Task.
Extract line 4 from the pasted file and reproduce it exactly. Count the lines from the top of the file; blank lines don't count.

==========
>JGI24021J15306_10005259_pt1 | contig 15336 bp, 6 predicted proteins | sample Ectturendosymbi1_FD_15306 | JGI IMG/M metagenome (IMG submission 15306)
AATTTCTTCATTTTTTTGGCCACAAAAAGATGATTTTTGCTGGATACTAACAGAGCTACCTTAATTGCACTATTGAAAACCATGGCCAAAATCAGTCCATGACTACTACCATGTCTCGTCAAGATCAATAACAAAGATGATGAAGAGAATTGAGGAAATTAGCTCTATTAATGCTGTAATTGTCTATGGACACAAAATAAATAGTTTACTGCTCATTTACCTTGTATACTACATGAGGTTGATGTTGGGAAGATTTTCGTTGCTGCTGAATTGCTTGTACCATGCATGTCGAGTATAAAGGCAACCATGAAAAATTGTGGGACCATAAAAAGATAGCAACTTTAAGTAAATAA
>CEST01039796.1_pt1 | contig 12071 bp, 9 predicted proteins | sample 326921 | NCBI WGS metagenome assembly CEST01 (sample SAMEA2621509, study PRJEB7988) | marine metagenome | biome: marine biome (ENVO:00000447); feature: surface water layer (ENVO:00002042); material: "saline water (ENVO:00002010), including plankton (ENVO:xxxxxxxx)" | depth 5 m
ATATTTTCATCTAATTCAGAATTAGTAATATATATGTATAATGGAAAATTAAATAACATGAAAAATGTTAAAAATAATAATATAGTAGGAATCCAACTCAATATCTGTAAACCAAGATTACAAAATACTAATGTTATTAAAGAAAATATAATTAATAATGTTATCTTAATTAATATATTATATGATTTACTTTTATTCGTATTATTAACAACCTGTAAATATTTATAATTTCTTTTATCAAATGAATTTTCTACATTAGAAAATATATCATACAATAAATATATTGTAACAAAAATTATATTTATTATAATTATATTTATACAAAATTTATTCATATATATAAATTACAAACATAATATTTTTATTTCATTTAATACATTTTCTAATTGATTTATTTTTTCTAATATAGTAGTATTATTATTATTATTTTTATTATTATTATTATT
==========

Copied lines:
ATATTTTCATCTAATTCAGAATTAGTAATATATATGTATAATGGAAAATTAAATAACATGAAAAATGTTAAAAATAATAATATAGTAGGAATCCAACTCAATATCTGTAAACCAAGATTACAAAATACTAATGTTATTAAAGAAAATATAATTAATAATGTTATCTTAATTAATATATTATATGATTTACTTTTATTCGTATTATTAACAACCTGTAAATATTTATAATTTCTTTTATCAAATGAATTTTCTACATTAGAAAATATATCATACAATAAATATATTGTAACAAAAATTATATTTATTATAATTATATTTATACAAAATTTATTCATATATATAAATTACAAACATAATATTTTTATTTCATTTAATACATTTTCTAATTGATTTATTTTTTCTAATATAGTAGTATTATTATTATTATTTTTATTATTATTATTATT